Former Deutsche Bank trader sentenced to prison for “forgery” case


A former Deutsche Bank commodity trader was sentenced to 12 months and one day in prison for “counterfeiting” the gold and silver futures markets between 2008 and 2013.

James Vorley, a British citizen who worked as a precious metals trader at Deutsche in London from 2007 to 2015, was sentenced Monday by the Northern District of Illinois. He was found guilty in September along with Cedric Chanu, another former Deutsche dealer. The couple had faced a maximum of 30 years in prison.

The sentence is part of a case that the DoJ described in 2018 as “the largest futures market action in the department’s history,” following charges against Vorley, Chanu and six others.

Vorley and Chanu, who are scheduled to be sentenced on June 28, were convicted of manipulating the metal markets through a practice called counterfeiting.

This involves making false orders to create the illusion of a substantial supply or demand, which moves prices. Computers cancel orders before they can be executed, allowing the spoofer to exploit the manipulation for its own benefit. It became illegal as part of the 2010 Dodd-Frank Act.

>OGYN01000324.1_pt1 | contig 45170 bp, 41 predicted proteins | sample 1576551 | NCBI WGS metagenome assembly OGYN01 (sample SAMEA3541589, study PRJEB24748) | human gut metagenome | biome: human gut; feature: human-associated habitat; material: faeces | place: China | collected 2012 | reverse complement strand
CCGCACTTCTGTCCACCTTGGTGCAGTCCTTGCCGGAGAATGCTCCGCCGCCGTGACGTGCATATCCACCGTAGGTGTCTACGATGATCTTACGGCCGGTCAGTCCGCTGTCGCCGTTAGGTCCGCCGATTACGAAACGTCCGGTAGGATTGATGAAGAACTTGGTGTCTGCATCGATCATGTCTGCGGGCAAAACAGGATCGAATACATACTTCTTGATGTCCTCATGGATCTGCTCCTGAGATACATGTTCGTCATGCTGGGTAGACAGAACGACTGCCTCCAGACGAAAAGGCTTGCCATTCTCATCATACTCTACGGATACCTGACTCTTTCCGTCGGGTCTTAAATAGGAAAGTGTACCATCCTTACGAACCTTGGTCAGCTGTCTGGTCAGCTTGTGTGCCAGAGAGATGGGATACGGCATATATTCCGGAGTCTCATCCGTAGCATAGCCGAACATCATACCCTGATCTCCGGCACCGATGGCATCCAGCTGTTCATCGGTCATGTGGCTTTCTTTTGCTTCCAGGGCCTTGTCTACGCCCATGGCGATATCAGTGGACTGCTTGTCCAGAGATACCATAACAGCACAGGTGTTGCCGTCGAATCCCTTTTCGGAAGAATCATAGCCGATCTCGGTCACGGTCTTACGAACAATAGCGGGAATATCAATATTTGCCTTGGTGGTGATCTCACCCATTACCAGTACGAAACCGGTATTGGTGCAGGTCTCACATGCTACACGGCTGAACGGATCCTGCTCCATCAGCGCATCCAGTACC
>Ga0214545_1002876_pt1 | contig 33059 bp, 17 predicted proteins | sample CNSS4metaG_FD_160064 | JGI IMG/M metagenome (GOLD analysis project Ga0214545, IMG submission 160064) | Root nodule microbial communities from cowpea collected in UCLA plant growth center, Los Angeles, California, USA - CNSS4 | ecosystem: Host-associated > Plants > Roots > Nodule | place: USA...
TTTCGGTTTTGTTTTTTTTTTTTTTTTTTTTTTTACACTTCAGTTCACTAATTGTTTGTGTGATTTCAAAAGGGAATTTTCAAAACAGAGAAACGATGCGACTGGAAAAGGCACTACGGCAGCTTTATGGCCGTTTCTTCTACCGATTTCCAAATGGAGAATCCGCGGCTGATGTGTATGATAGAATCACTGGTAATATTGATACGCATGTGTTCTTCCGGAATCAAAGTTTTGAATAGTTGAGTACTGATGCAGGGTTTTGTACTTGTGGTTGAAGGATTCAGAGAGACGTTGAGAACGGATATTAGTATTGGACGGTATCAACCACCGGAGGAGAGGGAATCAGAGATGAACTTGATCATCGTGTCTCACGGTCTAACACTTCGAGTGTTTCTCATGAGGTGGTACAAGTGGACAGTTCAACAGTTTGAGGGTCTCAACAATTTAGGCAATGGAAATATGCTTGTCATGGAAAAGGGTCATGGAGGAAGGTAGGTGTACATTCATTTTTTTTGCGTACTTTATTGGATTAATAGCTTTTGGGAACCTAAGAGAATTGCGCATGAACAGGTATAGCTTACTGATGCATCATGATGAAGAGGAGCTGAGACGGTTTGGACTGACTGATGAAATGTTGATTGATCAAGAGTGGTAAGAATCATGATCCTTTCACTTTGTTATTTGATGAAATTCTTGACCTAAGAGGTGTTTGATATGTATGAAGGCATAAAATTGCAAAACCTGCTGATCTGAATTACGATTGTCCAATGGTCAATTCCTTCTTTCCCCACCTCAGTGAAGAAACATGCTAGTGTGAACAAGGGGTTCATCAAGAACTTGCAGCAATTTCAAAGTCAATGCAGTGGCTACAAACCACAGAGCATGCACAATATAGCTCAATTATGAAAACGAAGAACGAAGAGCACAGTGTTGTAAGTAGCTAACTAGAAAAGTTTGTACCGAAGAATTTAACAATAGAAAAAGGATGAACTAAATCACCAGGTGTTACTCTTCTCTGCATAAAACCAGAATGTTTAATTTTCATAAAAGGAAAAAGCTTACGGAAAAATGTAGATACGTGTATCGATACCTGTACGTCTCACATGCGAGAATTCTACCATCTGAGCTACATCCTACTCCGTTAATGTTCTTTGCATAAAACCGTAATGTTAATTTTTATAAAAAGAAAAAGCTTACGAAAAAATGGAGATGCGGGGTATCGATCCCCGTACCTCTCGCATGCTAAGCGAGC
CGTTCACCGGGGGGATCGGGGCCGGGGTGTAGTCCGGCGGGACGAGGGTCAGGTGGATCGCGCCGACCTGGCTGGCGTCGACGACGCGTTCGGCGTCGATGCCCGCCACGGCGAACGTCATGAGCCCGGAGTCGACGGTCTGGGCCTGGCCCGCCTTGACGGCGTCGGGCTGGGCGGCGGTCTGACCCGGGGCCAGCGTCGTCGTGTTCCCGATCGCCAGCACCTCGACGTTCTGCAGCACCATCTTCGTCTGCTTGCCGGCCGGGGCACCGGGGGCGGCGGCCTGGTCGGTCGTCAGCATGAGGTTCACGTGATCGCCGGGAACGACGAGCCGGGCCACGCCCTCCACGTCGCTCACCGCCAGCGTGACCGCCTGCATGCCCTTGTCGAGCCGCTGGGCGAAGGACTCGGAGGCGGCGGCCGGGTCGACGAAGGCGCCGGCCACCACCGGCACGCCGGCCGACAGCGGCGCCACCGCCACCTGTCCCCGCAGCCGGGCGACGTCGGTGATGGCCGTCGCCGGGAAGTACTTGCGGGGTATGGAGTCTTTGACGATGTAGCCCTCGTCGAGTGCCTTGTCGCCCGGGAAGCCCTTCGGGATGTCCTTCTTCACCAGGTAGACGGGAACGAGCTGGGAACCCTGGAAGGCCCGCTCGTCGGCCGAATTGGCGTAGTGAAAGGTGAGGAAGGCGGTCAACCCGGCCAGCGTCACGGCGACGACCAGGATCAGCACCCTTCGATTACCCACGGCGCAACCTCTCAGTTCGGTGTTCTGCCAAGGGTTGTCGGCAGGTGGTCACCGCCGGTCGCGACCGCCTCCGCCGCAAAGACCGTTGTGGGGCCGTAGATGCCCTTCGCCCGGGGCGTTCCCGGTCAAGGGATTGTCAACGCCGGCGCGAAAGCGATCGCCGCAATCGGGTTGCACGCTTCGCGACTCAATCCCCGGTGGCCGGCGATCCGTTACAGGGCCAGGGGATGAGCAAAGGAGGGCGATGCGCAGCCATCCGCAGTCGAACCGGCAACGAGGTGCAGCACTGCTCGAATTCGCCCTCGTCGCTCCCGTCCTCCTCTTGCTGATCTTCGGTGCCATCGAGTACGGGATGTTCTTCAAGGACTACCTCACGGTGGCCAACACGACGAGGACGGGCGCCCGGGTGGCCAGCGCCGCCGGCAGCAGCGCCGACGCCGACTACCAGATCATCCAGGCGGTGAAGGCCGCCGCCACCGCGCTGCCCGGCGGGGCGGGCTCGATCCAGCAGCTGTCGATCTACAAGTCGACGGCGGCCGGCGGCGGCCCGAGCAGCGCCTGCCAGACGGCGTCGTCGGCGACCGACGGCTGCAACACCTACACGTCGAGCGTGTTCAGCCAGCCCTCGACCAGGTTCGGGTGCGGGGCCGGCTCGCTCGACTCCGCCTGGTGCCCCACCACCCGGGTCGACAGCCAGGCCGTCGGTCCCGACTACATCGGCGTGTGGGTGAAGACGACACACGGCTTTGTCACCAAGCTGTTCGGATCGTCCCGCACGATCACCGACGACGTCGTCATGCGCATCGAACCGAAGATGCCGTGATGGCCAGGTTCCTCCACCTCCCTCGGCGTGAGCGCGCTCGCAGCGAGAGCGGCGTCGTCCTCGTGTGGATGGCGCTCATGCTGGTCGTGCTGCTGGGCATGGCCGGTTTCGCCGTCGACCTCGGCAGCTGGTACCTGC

“Specifically, Vorley placed fraudulent orders that he did not intend to execute to create the false appearance of supply and demand and to induce other traders to make transactions at prices, quantities and hours that they would not otherwise have negotiated “. The Justice Department said in a statement.

Deutsche paid a $ 30 million fine to the Commodity Futures Trading Commission in 2018 for counterfeiting precious metals futures markets.

U.S. regulators have done so in recent years intensified enforcement action against counterfeiting, with authorities charging JPMorgan Chase a $ 920 million fine in October for eight years for giving a false impression of market demand for precious metals and bonds from the U.S. government.

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